Intersections: ADHD and OCD

I live in England, and at 46 years old have recently been diagnosed with Attention Deficit Hyperactivity Disorder (ADHD) and Obsessive Compulsive Disorder (OCD).

While researching ADHD, I noticed a lot of articles about people who had committed suicide because of it. I was so saddened by this I felt I had to take action by sharing my story. If I can reach one person and encourage them to live life to the fullest, then I’ve done my bit.

Many people with ADHD find it difficult to drive, but it came naturally to me — I passed my driver license test on the first try at 17 despite suffering anxiety and sweaty panic attacks during the normal course of the day.

I wanted to be driver for class one trucks — the big ones that bend in the middle. Although I’m passionate about driving these vehicles, my ADHD-fueled anxiety was telling me I couldn’t do it. I was prepared for every question on the test; I knew it all – until it came to the actual testing! With no confidence in passing, I freaked out and ran home without even writing the test.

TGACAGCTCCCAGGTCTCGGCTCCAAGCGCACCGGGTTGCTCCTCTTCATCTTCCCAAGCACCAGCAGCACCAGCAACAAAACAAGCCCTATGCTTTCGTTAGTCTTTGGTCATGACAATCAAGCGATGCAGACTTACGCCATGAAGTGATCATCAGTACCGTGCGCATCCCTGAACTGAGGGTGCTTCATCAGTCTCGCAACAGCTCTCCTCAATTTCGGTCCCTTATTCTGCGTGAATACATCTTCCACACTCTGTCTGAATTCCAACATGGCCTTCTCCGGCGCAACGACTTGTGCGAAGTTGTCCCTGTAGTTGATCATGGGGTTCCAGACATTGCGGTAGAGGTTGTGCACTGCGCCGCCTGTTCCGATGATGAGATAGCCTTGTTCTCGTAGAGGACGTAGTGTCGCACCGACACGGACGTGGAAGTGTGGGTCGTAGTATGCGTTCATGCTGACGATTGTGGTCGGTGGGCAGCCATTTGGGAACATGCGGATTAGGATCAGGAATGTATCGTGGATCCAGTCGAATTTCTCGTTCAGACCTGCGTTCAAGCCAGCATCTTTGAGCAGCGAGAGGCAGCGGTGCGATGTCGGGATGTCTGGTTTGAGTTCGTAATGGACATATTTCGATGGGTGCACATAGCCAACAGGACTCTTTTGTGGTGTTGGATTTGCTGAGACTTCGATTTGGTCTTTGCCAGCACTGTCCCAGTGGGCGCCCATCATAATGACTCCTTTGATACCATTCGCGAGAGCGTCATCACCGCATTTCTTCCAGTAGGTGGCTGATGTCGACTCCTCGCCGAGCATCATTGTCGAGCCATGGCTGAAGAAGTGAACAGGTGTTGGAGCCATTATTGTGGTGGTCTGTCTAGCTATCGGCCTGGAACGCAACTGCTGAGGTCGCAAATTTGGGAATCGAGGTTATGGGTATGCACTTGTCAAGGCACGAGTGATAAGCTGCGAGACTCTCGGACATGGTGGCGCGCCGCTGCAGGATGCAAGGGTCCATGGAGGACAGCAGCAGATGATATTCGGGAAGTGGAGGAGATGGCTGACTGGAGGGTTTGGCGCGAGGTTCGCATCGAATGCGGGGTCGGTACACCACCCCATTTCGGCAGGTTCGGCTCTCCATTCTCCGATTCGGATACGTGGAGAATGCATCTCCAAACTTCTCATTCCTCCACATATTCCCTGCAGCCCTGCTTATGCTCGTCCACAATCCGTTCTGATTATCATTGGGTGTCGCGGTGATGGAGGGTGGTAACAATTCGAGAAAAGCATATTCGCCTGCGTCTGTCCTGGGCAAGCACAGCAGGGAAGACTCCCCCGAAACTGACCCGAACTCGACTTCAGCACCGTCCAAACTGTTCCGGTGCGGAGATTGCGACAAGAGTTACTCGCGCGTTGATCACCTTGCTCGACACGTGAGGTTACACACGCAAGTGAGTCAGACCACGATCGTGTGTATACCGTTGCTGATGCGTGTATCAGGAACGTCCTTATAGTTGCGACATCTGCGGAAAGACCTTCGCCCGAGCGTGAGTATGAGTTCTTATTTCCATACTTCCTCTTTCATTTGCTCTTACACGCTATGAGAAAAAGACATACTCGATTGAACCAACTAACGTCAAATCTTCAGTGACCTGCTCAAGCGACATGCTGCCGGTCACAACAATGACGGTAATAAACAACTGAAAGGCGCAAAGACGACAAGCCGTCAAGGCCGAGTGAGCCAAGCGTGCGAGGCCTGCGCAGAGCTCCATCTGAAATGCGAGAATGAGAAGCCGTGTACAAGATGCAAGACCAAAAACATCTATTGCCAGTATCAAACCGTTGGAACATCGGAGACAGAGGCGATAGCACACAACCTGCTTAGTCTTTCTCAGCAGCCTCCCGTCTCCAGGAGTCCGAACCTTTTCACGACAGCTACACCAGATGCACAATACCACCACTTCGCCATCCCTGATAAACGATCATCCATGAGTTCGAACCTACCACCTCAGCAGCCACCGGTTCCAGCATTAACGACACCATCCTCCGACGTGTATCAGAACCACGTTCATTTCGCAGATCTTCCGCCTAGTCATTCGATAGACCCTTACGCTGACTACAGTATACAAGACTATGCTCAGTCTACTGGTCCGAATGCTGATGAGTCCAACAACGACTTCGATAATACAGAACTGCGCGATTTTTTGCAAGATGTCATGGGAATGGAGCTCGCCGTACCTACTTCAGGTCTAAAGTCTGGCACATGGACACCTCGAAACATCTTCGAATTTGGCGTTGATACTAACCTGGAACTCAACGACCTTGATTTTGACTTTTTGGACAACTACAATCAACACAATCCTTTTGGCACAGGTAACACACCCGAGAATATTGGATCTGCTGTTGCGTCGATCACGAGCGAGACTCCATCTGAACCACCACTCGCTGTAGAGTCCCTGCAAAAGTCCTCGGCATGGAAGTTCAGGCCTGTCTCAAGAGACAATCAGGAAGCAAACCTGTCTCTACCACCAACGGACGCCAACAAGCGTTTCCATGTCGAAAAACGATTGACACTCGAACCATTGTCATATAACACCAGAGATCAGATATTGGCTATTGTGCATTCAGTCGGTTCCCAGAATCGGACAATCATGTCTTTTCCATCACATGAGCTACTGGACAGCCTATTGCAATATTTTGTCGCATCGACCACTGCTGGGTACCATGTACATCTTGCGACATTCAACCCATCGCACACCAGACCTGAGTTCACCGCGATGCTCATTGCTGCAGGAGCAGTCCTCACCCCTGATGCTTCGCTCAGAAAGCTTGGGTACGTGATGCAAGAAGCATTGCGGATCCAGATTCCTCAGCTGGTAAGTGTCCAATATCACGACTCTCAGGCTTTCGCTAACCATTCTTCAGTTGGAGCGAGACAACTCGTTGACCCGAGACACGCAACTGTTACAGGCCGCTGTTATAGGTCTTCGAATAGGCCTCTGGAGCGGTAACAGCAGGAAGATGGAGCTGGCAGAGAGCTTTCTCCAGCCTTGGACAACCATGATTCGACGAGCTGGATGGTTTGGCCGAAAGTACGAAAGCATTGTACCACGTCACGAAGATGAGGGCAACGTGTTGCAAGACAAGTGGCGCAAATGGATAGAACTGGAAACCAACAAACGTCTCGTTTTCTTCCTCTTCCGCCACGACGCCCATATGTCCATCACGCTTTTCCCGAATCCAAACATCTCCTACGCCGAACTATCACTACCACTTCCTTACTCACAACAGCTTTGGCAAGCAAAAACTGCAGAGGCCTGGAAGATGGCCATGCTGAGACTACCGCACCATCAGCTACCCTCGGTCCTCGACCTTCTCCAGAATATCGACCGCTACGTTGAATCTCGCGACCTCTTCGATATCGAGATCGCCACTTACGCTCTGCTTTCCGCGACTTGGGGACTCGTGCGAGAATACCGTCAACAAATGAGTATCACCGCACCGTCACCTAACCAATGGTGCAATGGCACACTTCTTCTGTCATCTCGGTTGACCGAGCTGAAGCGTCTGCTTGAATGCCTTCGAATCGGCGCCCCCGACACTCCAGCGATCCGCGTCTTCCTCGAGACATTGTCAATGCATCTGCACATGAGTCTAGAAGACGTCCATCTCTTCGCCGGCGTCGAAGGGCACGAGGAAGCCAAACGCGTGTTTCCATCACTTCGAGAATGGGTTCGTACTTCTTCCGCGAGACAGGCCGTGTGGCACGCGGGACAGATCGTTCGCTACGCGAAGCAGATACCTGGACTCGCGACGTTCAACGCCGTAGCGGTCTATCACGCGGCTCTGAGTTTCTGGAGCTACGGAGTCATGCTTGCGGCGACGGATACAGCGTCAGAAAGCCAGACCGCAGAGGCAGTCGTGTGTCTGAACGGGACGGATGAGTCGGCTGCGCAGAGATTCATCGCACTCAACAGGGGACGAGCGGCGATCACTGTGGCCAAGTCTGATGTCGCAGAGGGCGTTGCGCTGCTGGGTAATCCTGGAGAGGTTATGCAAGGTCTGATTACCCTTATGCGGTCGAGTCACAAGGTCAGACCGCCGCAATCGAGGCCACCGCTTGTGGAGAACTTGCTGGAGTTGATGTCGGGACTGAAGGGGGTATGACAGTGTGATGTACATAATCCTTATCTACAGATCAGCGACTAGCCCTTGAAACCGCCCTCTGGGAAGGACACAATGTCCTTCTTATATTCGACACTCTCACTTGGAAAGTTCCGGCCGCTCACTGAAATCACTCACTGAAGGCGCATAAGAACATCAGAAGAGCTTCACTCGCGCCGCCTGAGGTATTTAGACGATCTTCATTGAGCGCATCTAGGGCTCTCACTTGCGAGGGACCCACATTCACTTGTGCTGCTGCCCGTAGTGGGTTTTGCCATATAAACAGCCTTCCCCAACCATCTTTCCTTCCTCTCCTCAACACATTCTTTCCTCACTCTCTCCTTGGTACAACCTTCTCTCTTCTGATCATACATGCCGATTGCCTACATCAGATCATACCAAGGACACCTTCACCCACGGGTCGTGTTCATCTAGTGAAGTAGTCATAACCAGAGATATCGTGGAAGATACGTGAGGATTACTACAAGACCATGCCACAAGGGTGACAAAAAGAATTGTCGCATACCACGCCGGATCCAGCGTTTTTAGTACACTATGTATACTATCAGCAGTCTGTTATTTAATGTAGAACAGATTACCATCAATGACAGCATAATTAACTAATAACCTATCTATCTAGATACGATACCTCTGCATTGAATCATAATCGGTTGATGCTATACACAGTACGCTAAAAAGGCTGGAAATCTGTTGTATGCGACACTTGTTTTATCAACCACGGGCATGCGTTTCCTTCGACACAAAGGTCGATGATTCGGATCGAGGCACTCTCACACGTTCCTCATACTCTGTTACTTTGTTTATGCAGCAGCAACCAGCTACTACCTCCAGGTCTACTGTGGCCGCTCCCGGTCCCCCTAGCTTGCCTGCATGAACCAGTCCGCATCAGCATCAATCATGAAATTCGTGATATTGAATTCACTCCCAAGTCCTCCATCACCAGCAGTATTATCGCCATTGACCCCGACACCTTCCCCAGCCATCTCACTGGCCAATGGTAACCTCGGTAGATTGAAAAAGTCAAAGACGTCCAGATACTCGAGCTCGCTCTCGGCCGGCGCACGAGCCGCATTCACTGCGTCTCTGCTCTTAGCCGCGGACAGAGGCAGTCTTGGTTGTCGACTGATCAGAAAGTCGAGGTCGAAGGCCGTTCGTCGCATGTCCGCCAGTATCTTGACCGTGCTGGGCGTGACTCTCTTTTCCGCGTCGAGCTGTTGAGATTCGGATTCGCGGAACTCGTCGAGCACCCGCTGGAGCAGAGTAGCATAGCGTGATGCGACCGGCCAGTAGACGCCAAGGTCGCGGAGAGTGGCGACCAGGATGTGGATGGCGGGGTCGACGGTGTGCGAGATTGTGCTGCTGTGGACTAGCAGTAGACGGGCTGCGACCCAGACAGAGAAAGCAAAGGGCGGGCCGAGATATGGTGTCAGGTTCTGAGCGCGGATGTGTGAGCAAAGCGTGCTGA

I endured years in a succession of different jobs. I faced bankruptcy as a taxi driver and watched my taxi and motorbikes being taken away to pay for debts — I have had some real low points. Because I was undiagnosed, I didn’t know what was wrong with me and I felt like a failure.

Eventually I received government job-retraining funding to help me prepare and pass the tests. It was my way out of money worries and with a license to what I wanted to do with my life. Now I drive a big fuel truck!

I’ve got a handle on my finances for the first time in my life — there was a time in my life when my wife gave me a daily allowance and had to manage the household finances herself. When I traded in my car recently, I managed to work out all the payments myself, understood them, and paid them. This was a huge step and a big change for me.

I drank too much, and ate loads of sugar — it didn’t put me in the best of moods. I was restless and irritable. I’d do everything to excess and let my obsessions take over my life.